WestminsterResearch

Perceptions of disadvantage, ethnicity and psychosis

Cooper, Claudia and Morgan, Craig and Byrne, Majella and Dazzan, Paola and Morgan, Kevin D. and Hutchinson, Gerard and Doody, Gillian A. and Harrison, Glynn and Leff, Julian and Jones, Peter B. and Ismail, Khalida and Murray, Robin M. and Bebbington, Paul and Fearon, Paul (2008) Perceptions of disadvantage, ethnicity and psychosis. British Journal of Psychiatry, 192 (3). pp. 185-190. ISSN 1472-1465

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Official URL: http://dx.doi.org/10.1192/bjp.bp.107.042291

Abstract

Background: People from Black ethnic groups (African-Caribbean and Black African) are more prone to develop psychosis in Western countries. This excess might be explained by perceptions of disadvantage. Aims: To investigate whether the higher incidence of psychosis in Black people is mediated by perceptions of disadvantage. Method: A population-based incidence and case-control study of first-episode psychosis (Aetiology and Ethnicity in Schizophrenia and Other Psychoses (ASOP)). A total of 482 participants answered questions about perceived disadvantage. Results: Black ethnic groups had a higher incidence of psychosis (OR=4.7, 95% CI 3.1-7.2). After controlling for religious affiliation, social class and unemployment, the association of ethnicity with psychosis was attenuated (OR=3.0, 95% Cl 1.6-5.4) by perceptions of disadvantage. Participants in the Black non-psychosis group often attributed their disadvantage to racism, whereas Black people in the psychosis group attributed it to their own situation. Conclusions: Perceived disadvantage is partly associated with the excess of psychosis among Black people living in the UK. This may have implications for primary prevention.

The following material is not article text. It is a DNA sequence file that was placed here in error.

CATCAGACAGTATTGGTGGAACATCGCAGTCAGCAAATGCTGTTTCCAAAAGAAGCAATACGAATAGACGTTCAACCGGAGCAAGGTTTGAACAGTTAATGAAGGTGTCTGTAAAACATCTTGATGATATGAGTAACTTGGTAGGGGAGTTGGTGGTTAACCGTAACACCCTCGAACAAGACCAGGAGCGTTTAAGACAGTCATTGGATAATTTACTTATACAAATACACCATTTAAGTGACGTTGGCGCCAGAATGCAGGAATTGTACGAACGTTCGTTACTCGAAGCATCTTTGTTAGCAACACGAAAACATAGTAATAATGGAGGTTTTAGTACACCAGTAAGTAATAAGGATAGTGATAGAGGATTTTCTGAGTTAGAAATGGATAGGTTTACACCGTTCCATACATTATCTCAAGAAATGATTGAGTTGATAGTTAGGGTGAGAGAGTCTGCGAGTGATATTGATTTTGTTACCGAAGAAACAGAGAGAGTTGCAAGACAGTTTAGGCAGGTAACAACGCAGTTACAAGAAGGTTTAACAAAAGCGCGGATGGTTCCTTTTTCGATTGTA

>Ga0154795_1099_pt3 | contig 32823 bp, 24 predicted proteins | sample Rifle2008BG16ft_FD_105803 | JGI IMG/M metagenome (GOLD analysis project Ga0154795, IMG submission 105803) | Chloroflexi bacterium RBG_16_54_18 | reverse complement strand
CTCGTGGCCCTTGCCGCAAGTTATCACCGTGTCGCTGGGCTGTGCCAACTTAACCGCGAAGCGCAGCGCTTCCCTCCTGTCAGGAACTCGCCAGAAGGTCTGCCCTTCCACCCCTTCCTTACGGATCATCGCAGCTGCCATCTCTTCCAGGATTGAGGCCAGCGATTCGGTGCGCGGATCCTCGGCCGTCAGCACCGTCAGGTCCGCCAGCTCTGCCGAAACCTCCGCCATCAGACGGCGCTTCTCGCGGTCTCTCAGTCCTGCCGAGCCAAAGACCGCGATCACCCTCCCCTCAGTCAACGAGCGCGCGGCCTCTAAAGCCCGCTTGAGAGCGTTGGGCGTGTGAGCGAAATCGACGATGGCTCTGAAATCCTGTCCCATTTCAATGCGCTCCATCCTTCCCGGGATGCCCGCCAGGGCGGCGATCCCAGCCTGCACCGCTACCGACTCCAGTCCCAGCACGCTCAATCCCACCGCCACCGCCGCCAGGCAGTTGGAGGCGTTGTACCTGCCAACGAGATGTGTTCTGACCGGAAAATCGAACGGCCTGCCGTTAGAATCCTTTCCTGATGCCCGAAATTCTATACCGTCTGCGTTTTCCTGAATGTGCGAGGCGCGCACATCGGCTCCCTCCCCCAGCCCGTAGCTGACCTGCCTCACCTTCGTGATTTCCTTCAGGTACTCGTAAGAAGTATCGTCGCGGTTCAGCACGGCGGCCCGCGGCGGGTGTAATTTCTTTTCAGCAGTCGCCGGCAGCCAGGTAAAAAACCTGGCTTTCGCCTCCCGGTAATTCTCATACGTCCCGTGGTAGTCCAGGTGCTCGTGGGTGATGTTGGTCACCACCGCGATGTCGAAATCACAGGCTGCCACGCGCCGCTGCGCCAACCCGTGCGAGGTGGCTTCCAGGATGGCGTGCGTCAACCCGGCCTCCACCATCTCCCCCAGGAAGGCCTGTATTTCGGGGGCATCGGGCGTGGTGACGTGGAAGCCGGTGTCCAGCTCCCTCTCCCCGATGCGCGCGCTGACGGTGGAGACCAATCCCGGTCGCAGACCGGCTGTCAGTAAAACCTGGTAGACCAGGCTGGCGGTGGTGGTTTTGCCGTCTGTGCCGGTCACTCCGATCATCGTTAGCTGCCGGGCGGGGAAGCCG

Item Type:Article
Research Community:University of Westminster > Social Sciences, Humanities and Languages, School of
ID Code:6700
Deposited On:30 Apr 2009 12:08
Last Modified:30 Apr 2009 12:08

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